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Walgreens announces new executive appointments

BY Allison Cerra

DEERFIELD, Ill. Walgreens on Monday announced the appointment of two new executives.

Kathleen Wilson-Thompson has been named SVP and chief human resources officer, and Charles Greener has been named to the new position of VP corporate affairs and communications. They will join the company on Jan. 4.

Wilson-Thompson, 52, will be responsible for the strategy and delivery of all human resources related activities at the drug store chain. She is currently SVP global human resources at Kellogg Co., where she also is a member of Kellogg’s executive global leadership team and was listed as part of “The Top 100 Most Powerful Executives in Corporate America” by Black Enterprise magazine.

“Kathleen is an experienced leader who will ensure we have a world-class human resources function for our company,” said Walgreens president and CEO Greg Wasson. “She has the background, transformational skills and leadership ability that are consistent with the dynamic change and momentum we have established at Walgreens. She’s also known for her measured approach, unwavering integrity and strategic perspective on business issues.”

Meanwhile, Greener, 55, joins Walgreens from Fannie Mae in Washington, D.C., where he served as chief communications and marketing officer. His responsibilities included government relations, community giving, strategic communications, marketing, investor relations and corporate events. At Walgreens, Greener will oversee all government affairs, community relations and corporate communications activities.

“Chuck is a seasoned public affairs and communications executive with a track record of success,” Wasson said. “He’s an inclusive leader who brings out the best in his staff and is known for his strategic vision. I’m looking forward to the wealth of experience, strategic ideas and leadership that Chuck will bring to Walgreens.”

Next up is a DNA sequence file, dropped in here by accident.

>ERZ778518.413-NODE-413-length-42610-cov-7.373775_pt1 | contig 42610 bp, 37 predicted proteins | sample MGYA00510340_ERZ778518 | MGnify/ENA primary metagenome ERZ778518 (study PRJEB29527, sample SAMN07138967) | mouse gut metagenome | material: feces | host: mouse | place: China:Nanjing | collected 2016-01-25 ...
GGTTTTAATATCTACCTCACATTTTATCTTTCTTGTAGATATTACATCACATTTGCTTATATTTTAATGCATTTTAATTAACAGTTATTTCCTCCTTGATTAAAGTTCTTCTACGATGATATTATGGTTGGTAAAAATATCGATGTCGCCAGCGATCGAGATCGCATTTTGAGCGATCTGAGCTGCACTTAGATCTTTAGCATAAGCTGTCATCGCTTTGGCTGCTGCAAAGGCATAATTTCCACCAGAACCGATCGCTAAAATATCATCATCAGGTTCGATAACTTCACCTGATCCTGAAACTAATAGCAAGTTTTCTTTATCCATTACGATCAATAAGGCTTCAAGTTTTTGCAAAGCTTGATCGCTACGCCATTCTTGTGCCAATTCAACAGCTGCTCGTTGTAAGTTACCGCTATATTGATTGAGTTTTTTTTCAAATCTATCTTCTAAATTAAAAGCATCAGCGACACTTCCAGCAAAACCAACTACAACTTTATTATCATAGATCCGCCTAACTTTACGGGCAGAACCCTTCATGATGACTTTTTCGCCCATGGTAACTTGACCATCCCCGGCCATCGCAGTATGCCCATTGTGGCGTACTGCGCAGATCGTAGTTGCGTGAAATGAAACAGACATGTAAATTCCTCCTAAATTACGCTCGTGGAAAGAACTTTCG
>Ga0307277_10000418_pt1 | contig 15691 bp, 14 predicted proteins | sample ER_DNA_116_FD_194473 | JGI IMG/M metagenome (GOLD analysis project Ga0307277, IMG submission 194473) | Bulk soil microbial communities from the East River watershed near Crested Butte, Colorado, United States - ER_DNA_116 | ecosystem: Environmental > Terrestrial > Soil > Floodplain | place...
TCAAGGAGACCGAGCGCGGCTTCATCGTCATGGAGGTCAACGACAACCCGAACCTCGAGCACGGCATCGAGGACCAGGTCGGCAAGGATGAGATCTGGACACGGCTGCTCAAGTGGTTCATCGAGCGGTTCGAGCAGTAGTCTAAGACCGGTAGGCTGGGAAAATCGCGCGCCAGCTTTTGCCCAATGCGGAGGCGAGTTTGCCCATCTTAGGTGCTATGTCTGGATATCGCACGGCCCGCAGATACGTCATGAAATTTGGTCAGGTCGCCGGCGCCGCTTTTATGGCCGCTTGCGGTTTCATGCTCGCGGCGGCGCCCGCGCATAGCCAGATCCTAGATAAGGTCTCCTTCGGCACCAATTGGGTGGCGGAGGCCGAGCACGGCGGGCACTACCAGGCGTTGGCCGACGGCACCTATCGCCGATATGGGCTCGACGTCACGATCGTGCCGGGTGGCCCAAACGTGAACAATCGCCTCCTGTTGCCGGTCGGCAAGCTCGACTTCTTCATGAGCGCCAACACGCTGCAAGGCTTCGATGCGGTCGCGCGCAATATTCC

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NADDI cracks down on methamphetamine with new initiative

BY DSN STAFF

NEW YORK In a nutshell, this program gives any legislative body — state or local — debating around whether a prescription ought to be required in the purchase of a pseudoephedrine product one less reason to pull the trigger on that decision. And it’s a pretty big reason. Before, the argument could be made that implementing a program like NPLEx was prohibitive because of the associated cost.

That’s a sound argument even if it means making PSE prescription-only for all the wrong reasons. And that’s true especially in today’s economy, where state and local governments both are doing their level best to continue providing community-wide services despite dwindling coffers.

But now the money argument shifts in the other direction, because now there are no costs associated with programs like NPLEx for state or local governments, except maybe in prosecuting and housing criminals. And that’s a cost that should pay dividends going forward, because they’ll actually be purging a lot of these methamphetamine-addicted criminals from mainstream society.